September 24, 2023

Schopenhauer and Iqbal

Thus in order of being first comes the universal will, then, the unchanging Ideas. Then the universal will individuates itself into the particular ideas of persons and things.

allama iqbal


Both Schopenhauer and Iqbal are voluntarists. Will to Schopenhauer and ego to Iqbal are the ultimate constituents of reality. It may be noted that in modern terminology will is “a term denoting the activity or motor tendencies of the organism. In a more restricted and personal sense, Will refers to a person’s ability to perform voluntary acts…. The Will is the person expressing himself in action.”1 Probably this is why some observers consider Iqbal as the follower of Schopenhauer with regard to the former’s concept of ‘Human Ego’. But this is not the fact. If we minutely study Iqbal’s thought, its sources and the nature of Schopenhauer’s philosophy, we will immediately discover the unsoundness of such opinions. Actually, there is a great difference between Schopenhauer’s concept of human will and Iqbal’s view of human ego.

The Human Will



    Fundamental Principle

For Schopenhauer, whose whole system is founded on two basic principles___Will and Idea, the will is Will to live.2 It is thing-in-itself. It is noumena which transcends the world of phenomena. It is neither space-and-time-bound nor subject to the law of causation. It is beyond one’s perception. Schopenhauer says, “Thing-in-itself signifies that which exists independently of our perception, in short that which properly is. For Democritus this was formed matter. It was the same at bottom for Locke. For Kant it was = X. For me it is Will.”3

Again, Schopenhauer says that the world, which is universe,4 is through and through Will.5 All spheres inorganic like stone6 and living beings like birds, animals and man7 are the manifestations of will. “By Will, Schopenhauer means to include not only consciously reasoned volition, but also all subconscious and unconscious inward impulses and desires, the whole striving and conative side of nature.”8 He says, “every definite and fixed grade of objectification of will is Idea.9 How the Will works? According to Schopenhauer, this all pervading and universal will is manifested in ideas, which assume objectification in individual objects. Thus an individual man is phenomenal presentation or a copy of the idea of man as species, just in the sense of Plato’s Ideas. Schopenhauer explains it thus: “… these different grades of the objectification of will which are manifested in innumerable individuals, and exist as their unattained types or as the eternal forms of things, not entering themselves into times and space, which are the medium of individual things, but remaining fixed, subject to no change, always being, never becoming, while the particular things arise and pass away, always become and never are, – that these grades of the objectification of will are, I say, simply Plato’s Idea.”10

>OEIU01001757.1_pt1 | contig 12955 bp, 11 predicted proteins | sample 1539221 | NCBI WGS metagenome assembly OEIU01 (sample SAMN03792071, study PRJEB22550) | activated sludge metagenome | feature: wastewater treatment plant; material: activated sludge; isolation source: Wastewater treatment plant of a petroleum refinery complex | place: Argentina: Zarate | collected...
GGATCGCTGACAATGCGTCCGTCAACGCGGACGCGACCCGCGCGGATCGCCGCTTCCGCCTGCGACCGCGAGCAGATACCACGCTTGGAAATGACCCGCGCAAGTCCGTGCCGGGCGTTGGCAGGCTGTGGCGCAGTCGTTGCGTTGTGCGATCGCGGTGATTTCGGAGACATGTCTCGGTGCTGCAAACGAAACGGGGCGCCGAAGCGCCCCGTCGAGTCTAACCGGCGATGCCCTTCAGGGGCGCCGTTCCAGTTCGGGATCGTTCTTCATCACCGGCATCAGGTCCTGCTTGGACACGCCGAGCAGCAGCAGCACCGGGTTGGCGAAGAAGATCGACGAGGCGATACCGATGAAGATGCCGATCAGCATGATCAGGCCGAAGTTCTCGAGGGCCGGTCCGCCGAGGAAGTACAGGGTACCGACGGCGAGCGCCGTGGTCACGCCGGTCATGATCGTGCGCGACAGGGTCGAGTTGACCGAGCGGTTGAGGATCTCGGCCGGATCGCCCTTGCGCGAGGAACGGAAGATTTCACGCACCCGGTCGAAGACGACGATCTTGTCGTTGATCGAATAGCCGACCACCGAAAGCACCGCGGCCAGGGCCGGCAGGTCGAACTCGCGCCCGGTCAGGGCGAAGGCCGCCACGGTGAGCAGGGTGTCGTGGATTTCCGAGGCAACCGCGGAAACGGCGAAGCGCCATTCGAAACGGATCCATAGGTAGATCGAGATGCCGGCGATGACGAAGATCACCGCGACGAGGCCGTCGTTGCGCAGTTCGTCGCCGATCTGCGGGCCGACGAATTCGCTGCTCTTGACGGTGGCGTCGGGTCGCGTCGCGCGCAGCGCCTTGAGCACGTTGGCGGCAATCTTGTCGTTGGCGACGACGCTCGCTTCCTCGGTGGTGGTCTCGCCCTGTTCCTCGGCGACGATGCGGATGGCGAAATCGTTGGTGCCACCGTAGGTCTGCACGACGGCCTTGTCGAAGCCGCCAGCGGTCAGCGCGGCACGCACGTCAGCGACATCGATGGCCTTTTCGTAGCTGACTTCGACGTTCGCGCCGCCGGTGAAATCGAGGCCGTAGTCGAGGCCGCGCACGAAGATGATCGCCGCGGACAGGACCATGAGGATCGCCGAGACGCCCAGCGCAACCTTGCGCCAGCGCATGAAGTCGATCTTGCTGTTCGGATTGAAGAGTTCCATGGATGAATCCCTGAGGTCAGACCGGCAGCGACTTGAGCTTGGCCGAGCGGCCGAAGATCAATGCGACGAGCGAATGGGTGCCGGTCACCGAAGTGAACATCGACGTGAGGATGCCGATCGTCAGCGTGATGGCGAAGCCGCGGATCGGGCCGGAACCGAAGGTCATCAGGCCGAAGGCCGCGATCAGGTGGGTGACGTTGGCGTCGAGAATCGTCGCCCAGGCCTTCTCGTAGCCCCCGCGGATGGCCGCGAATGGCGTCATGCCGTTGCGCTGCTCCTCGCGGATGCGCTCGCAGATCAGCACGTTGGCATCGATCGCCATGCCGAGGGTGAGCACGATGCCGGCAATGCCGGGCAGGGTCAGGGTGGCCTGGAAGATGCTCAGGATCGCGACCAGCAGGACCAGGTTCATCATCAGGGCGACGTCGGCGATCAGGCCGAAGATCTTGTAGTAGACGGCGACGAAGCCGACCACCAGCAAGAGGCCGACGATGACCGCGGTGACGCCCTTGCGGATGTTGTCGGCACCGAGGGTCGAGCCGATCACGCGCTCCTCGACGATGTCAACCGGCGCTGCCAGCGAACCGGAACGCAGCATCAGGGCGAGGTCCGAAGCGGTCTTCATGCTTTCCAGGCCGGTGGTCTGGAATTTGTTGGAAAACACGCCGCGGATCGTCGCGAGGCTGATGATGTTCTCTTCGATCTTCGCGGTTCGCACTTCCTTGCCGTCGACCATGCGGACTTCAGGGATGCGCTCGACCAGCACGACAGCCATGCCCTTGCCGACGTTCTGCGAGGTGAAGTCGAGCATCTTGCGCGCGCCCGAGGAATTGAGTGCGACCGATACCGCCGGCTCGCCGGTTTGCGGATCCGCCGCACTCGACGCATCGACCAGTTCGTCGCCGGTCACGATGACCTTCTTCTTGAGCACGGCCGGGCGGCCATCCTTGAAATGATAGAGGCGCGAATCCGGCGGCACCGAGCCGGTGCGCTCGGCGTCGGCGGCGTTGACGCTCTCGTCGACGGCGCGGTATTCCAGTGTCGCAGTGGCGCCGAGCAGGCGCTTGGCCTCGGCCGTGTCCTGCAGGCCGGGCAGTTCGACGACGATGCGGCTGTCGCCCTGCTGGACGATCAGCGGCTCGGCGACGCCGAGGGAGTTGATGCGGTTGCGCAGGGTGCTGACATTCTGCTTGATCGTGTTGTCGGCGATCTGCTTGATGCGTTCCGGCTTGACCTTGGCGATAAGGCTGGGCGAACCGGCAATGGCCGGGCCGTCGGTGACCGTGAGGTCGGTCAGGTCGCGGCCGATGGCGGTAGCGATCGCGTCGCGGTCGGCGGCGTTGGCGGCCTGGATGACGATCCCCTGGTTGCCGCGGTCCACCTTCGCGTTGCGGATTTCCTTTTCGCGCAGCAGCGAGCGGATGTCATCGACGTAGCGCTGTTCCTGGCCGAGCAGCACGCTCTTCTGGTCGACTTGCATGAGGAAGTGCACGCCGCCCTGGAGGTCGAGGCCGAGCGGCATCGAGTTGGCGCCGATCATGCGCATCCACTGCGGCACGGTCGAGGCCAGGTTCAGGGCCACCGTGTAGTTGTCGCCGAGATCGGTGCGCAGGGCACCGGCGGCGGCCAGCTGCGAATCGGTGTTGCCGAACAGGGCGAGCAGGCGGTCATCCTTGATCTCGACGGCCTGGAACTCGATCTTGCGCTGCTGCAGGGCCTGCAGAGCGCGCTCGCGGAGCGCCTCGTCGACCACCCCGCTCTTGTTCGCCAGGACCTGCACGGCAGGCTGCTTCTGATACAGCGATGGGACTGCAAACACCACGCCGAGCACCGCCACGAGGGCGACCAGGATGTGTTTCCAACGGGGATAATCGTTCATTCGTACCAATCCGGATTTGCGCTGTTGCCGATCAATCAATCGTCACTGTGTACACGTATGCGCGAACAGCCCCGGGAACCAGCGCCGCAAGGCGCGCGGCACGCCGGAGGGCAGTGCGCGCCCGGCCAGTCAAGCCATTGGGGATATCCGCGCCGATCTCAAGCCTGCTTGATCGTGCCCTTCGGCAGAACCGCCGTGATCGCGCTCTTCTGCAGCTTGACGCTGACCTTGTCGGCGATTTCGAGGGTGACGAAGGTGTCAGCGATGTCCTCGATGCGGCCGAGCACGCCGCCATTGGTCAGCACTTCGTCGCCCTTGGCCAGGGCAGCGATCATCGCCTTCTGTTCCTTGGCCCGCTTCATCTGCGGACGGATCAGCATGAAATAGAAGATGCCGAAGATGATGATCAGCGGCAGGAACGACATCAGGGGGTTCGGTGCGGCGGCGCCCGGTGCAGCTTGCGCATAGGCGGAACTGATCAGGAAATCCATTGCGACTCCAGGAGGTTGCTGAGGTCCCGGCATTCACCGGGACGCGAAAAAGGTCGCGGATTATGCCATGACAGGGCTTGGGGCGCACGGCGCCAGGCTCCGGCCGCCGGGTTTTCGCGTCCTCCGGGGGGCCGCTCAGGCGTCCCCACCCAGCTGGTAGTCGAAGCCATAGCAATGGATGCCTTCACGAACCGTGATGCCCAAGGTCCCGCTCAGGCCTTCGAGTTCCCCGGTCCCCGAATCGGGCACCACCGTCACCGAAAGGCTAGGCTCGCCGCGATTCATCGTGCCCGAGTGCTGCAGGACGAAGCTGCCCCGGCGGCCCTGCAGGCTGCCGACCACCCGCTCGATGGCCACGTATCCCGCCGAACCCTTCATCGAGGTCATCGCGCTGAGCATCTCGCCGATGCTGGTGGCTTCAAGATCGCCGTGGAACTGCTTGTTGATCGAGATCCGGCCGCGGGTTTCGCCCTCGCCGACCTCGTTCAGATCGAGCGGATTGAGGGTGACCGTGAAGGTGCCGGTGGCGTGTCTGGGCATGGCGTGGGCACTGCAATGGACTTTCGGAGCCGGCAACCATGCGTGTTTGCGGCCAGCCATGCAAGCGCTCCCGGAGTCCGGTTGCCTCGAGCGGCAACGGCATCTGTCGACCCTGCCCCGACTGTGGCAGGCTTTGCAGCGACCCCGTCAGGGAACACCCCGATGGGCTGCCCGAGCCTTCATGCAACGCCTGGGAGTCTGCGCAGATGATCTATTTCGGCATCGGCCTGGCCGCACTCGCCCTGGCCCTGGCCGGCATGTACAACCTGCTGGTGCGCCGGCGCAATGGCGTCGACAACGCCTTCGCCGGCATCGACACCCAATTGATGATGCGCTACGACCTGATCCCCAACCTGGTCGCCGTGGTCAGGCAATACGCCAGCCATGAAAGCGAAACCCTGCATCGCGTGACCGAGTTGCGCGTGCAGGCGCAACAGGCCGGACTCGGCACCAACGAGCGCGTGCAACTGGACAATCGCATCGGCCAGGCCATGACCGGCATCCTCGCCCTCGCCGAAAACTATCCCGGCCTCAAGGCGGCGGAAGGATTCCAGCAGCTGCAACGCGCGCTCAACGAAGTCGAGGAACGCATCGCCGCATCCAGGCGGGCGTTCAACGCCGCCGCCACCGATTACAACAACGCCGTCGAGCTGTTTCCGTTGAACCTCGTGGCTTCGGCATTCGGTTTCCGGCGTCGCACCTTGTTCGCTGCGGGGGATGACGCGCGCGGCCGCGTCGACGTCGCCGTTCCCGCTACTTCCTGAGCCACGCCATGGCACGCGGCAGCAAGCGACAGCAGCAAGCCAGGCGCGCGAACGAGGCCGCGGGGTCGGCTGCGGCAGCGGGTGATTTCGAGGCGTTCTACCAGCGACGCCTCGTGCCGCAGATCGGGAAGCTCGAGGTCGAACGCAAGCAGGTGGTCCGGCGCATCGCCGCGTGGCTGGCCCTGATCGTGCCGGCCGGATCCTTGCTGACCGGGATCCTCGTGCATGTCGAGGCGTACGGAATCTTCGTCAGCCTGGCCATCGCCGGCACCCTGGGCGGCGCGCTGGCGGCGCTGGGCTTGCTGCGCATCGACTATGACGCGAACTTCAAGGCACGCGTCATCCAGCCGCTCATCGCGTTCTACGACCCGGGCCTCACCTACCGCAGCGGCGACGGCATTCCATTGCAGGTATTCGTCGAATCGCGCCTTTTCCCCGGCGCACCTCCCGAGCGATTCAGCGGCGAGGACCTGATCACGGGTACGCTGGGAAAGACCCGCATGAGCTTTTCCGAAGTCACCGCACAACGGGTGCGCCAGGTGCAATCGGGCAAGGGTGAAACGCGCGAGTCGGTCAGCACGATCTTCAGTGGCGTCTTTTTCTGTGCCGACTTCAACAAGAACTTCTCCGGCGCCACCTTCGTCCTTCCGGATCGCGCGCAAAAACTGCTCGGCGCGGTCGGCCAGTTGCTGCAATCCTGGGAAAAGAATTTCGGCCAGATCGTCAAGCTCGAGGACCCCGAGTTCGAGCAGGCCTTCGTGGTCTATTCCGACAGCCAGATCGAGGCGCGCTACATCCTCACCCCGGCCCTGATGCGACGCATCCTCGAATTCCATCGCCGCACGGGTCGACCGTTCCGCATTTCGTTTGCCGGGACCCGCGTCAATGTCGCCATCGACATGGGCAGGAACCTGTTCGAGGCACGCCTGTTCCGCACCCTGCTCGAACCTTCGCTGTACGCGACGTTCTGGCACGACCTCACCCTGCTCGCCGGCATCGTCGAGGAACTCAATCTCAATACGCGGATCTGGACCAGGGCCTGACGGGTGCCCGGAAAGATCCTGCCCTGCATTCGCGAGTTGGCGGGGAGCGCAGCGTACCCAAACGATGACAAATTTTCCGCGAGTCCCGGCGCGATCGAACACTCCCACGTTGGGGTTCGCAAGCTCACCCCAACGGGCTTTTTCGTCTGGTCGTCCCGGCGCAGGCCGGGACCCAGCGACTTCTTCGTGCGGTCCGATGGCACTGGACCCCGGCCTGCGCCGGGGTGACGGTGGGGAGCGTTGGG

Thus in order of being first comes the universal will, then, the unchanging Ideas. Then the universal will individuates itself into the particular ideas of persons and things.


Iqbal, on the other hand, says that it is ego, and not will, which is the reality of being. Unlike Schopenhauer’s Will, the ego is a concrete reality. Iqbal says, “The ego reveals itself as a unity of what we call mental states. Mental states do not exist in mutual isolation. They mean and involve one another. They exist as phases of a complex whole, called mind.”11

Unlike Schopenhauer, Iqbal as discussed in previous chapter, does not believe in universal ego. Iqbal believes in individuality and uniqueness of each human ego. He says that the “important characteristic of the unity of the ego is its essential privacy which reveals the uniqueness of every ego. In order to reach a certain conclusion all the promises of a syllogism must be believed in by one and the same mind. If I believe in the proposition ‘all men are mortal’, and another mind believes in the proposition ‘Socrates is a man’, no inference is possible. It is possible only if both the propositions are believed in by me.”12 He further says, “My recognition of a place or person means reference to my past experience, and not the past experience of another ego. It is this unique inter-relation of our mutual states that we express by the world ‘I’ …..”13.

Again, for Iqbal man is not the copy of eternal Ideas as Plato believed. The human ego is ‘Amr’ of God.14 


Salient Features

Schopenhauer considers will as purposeless, blind and impulsive. He says, “The will, which, considered purely in itself, is without knowledge, and is merely a blind incessant impulse…”15 The human will, which is the mirror of the Will,16 is blind and purposeless. It has rightly been said about Schopenhauer’s will that “it moves without cause, has no goal; it is desire itself, striving, yearning, wanting without rhyme or reason.”17 Also, it is not free; it is determined. He says that “every man is to be regarded as specially determined and characterised phenomenon of will….”18 Besides, the human will is mortal. “Before us there is indeed only nothingness.”19 Death means total extinction.